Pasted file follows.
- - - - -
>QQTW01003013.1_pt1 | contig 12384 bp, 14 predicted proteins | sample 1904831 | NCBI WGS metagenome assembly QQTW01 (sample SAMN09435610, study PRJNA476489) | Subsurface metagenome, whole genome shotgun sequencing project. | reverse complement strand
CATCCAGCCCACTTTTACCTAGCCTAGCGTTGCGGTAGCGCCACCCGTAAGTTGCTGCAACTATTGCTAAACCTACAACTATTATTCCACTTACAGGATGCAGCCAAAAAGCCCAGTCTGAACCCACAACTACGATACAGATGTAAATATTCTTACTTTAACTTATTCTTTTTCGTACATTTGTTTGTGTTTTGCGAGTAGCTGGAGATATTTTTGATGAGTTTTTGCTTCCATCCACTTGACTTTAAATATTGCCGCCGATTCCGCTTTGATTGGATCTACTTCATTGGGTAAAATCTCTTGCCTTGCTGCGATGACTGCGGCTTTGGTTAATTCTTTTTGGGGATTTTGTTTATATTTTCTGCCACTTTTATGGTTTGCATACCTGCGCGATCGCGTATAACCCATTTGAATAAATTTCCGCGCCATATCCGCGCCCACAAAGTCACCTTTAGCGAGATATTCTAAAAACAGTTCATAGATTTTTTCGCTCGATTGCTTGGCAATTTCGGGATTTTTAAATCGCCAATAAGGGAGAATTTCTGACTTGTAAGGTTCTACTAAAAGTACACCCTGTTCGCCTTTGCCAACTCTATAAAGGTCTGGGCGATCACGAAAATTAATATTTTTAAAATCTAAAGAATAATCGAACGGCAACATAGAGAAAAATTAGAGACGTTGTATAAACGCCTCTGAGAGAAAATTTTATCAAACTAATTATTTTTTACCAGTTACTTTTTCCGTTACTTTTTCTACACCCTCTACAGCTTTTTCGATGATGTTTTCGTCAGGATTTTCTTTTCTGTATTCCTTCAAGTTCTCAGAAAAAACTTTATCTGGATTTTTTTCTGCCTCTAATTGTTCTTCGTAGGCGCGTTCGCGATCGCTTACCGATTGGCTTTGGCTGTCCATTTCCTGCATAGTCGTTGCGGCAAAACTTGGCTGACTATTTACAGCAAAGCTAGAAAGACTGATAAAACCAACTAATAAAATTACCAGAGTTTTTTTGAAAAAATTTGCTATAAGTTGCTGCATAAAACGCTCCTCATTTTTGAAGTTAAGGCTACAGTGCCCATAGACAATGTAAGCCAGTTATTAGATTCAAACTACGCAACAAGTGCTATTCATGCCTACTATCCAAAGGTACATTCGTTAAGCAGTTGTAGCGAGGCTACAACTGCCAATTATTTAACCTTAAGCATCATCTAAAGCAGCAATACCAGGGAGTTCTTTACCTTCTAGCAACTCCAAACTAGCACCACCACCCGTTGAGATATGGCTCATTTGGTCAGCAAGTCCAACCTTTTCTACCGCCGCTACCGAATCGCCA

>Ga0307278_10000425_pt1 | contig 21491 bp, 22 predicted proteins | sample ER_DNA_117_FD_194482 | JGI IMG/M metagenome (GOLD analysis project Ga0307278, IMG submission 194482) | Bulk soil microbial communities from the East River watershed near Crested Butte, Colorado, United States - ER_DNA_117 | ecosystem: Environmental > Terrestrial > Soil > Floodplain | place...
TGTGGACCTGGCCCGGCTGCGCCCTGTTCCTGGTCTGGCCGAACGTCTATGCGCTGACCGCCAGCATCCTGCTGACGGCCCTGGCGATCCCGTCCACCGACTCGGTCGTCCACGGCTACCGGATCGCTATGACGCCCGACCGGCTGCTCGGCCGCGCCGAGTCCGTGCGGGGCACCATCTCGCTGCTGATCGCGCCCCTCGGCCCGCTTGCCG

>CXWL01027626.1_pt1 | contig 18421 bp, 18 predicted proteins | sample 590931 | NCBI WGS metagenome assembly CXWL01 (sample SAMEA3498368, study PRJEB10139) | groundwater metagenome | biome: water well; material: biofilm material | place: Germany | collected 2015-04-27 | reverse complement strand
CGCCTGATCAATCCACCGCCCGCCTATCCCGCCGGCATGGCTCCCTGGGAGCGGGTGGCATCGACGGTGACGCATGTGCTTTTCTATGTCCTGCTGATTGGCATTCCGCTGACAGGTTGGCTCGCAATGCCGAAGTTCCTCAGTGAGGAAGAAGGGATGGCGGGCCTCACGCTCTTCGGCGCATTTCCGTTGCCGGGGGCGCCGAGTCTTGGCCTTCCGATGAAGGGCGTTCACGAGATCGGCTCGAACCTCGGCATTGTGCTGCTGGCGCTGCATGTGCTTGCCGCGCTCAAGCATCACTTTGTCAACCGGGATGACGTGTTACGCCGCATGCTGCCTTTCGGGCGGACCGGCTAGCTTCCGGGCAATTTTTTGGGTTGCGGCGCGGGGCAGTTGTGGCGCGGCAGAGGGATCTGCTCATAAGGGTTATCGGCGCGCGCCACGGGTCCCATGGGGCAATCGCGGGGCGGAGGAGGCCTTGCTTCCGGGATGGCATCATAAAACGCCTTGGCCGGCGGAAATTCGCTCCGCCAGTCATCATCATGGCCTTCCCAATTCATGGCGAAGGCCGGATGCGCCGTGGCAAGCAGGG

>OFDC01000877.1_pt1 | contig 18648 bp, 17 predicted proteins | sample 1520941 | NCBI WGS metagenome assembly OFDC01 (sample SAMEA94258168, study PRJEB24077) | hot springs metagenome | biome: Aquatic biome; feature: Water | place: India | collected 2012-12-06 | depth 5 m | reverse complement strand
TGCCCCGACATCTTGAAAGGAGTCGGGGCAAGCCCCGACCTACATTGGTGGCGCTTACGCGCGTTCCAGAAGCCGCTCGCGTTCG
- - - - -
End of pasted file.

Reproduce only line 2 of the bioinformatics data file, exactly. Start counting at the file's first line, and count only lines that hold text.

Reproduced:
CATCCAGCCCACTTTTACCTAGCCTAGCGTTGCGGTAGCGCCACCCGTAAGTTGCTGCAACTATTGCTAAACCTACAACTATTATTCCACTTACAGGATGCAGCCAAAAAGCCCAGTCTGAACCCACAACTACGATACAGATGTAAATATTCTTACTTTAACTTATTCTTTTTCGTACATTTGTTTGTGTTTTGCGAGTAGCTGGAGATATTTTTGATGAGTTTTTGCTTCCATCCACTTGACTTTAAATATTGCCGCCGATTCCGCTTTGATTGGATCTACTTCATTGGGTAAAATCTCTTGCCTTGCTGCGATGACTGCGGCTTTGGTTAATTCTTTTTGGGGATTTTGTTTATATTTTCTGCCACTTTTATGGTTTGCATACCTGCGCGATCGCGTATAACCCATTTGAATAAATTTCCGCGCCATATCCGCGCCCACAAAGTCACCTTTAGCGAGATATTCTAAAAACAGTTCATAGATTTTTTCGCTCGATTGCTTGGCAATTTCGGGATTTTTAAATCGCCAATAAGGGAGAATTTCTGACTTGTAAGGTTCTACTAAAAGTACACCCTGTTCGCCTTTGCCAACTCTATAAAGGTCTGGGCGATCACGAAAATTAATATTTTTAAAATCTAAAGAATAATCGAACGGCAACATAGAGAAAAATTAGAGACGTTGTATAAACGCCTCTGAGAGAAAATTTTATCAAACTAATTATTTTTTACCAGTTACTTTTTCCGTTACTTTTTCTACACCCTCTACAGCTTTTTCGATGATGTTTTCGTCAGGATTTTCTTTTCTGTATTCCTTCAAGTTCTCAGAAAAAACTTTATCTGGATTTTTTTCTGCCTCTAATTGTTCTTCGTAGGCGCGTTCGCGATCGCTTACCGATTGGCTTTGGCTGTCCATTTCCTGCATAGTCGTTGCGGCAAAACTTGGCTGACTATTTACAGCAAAGCTAGAAAGACTGATAAAACCAACTAATAAAATTACCAGAGTTTTTTTGAAAAAATTTGCTATAAGTTGCTGCATAAAACGCTCCTCATTTTTGAAGTTAAGGCTACAGTGCCCATAGACAATGTAAGCCAGTTATTAGATTCAAACTACGCAACAAGTGCTATTCATGCCTACTATCCAAAGGTACATTCGTTAAGCAGTTGTAGCGAGGCTACAACTGCCAATTATTTAACCTTAAGCATCATCTAAAGCAGCAATACCAGGGAGTTCTTTACCTTCTAGCAACTCCAAACTAGCACCACCACCCGTTGAGATATGGCTCATTTGGTCAGCAAGTCCAACCTTTTCTACCGCCGCTACCGAATCGCCA